Thanksgiving marks the official kickoff of the holiday season. Despite the stir of excitement the season tends to bring, colder, shorter days and high expectations can sometimes leave us feeling more stressed, overwhelmed, and down.
However, research suggests that one aspect of the Thanksgiving season can actually lift the spirits, and it’s pretty straightforward – giving thanks! Developing an “attitude of gratitude,” is one of the simplest ways to improve your overall happiness in life.
Here are ways to cultivate gratitude on a regular basis:
● Keep a gratitude journal: Writing down a few things you are grateful for each day is one of the easiest and most popular exercises in practicing gratitude.
● Thank-you notes: Writing a thank-you letter to someone you are particularly grateful to have in your life is perhaps the most powerful gratitude exercise there is.
Expressing your appreciation for someone can make you happier and help nurture your relationship with that person.
● Gratitude walk: The goal of the gratitude walk is to observe the things you see around you as you walk. Take it all in to express gratitude for what you are experiencing in the present moment.
● Gratitude Box: Write down heartfelt messages of gratitude to loved ones and place them in a box. Give them the gift of gratitude by sharing your messages with them or do it as a family.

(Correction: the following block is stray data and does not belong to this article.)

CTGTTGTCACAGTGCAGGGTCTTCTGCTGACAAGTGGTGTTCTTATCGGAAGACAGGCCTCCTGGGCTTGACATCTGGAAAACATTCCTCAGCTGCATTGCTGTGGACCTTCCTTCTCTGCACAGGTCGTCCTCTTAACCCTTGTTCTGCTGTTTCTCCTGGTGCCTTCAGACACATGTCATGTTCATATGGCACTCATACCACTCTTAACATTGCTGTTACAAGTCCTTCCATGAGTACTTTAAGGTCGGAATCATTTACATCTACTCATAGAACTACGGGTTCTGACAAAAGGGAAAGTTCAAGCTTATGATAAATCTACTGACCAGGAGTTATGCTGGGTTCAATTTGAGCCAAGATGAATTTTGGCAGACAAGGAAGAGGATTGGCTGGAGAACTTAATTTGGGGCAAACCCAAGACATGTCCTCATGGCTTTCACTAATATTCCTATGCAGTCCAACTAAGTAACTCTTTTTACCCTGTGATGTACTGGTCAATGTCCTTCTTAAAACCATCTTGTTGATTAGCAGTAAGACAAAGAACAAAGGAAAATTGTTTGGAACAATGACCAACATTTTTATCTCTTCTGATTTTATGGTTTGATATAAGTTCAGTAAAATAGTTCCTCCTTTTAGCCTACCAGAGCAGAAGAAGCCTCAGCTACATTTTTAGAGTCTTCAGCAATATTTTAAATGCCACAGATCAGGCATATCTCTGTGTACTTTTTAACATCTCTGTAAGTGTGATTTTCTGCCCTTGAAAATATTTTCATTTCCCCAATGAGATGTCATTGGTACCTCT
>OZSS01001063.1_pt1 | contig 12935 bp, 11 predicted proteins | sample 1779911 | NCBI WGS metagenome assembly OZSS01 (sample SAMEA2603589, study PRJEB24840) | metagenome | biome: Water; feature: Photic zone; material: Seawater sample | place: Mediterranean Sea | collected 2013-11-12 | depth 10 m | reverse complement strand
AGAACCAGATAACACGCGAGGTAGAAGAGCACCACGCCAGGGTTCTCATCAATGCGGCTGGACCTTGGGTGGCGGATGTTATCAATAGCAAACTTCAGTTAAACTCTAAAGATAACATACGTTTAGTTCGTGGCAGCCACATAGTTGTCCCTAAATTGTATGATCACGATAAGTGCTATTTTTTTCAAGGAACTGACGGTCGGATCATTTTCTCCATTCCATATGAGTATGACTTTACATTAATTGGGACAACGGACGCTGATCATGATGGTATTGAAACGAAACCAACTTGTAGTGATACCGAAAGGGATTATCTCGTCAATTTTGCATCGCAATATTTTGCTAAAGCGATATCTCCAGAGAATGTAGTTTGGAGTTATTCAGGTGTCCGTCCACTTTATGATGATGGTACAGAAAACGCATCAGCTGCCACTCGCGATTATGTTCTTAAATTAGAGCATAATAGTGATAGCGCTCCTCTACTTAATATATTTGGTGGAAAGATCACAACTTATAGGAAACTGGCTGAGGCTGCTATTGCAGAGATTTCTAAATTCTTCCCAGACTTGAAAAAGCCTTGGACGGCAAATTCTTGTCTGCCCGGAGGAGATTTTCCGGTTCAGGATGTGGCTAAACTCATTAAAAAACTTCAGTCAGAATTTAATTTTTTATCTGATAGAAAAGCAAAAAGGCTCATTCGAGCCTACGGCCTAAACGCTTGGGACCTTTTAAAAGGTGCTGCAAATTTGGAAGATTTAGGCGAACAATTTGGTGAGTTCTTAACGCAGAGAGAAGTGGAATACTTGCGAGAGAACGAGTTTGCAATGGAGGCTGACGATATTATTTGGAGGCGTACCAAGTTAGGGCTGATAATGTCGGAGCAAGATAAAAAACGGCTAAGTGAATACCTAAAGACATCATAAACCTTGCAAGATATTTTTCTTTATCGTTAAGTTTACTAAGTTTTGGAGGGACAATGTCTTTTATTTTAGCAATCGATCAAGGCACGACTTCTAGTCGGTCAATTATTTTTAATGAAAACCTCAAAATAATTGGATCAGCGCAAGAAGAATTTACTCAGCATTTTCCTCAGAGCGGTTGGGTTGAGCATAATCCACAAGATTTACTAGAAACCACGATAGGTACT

Gratitude has been shown to:
● Help you make friends: A study has shown that thanking a new acquaintance makes them more likely to seek a more lasting relationship with you.
● Improve physical health: People who show gratitude report feeling healthier, more regular exercise, fewer aches and pains, and more frequent checkups with their doctor.
● Enhance your self-esteem: People who are grateful have increased self-esteem, in part due to their ability to appreciate other peoples’ accomplishments.
● Improve psychological health: Research has shown that gratitude effectively increases happiness and reduces depression. Grateful people experience greater overall well-being, by releasing a multitude of toxic emotions.
● Promote empathy and reduce aggression: Those who show gratitude are less likely to seek revenge against others and more likely to behave in a prosocial manner, with sensitivity and empathy.
● Improve your sleep: Practicing gratitude regularly can help you sleep better and longer.
● Increase mental strength: Grateful people have an advantage in overcoming trauma and enhanced resilience, helping them to bounce back from highly stressful situations.
Here’s to your Well Being!
Erminia Severini, LPC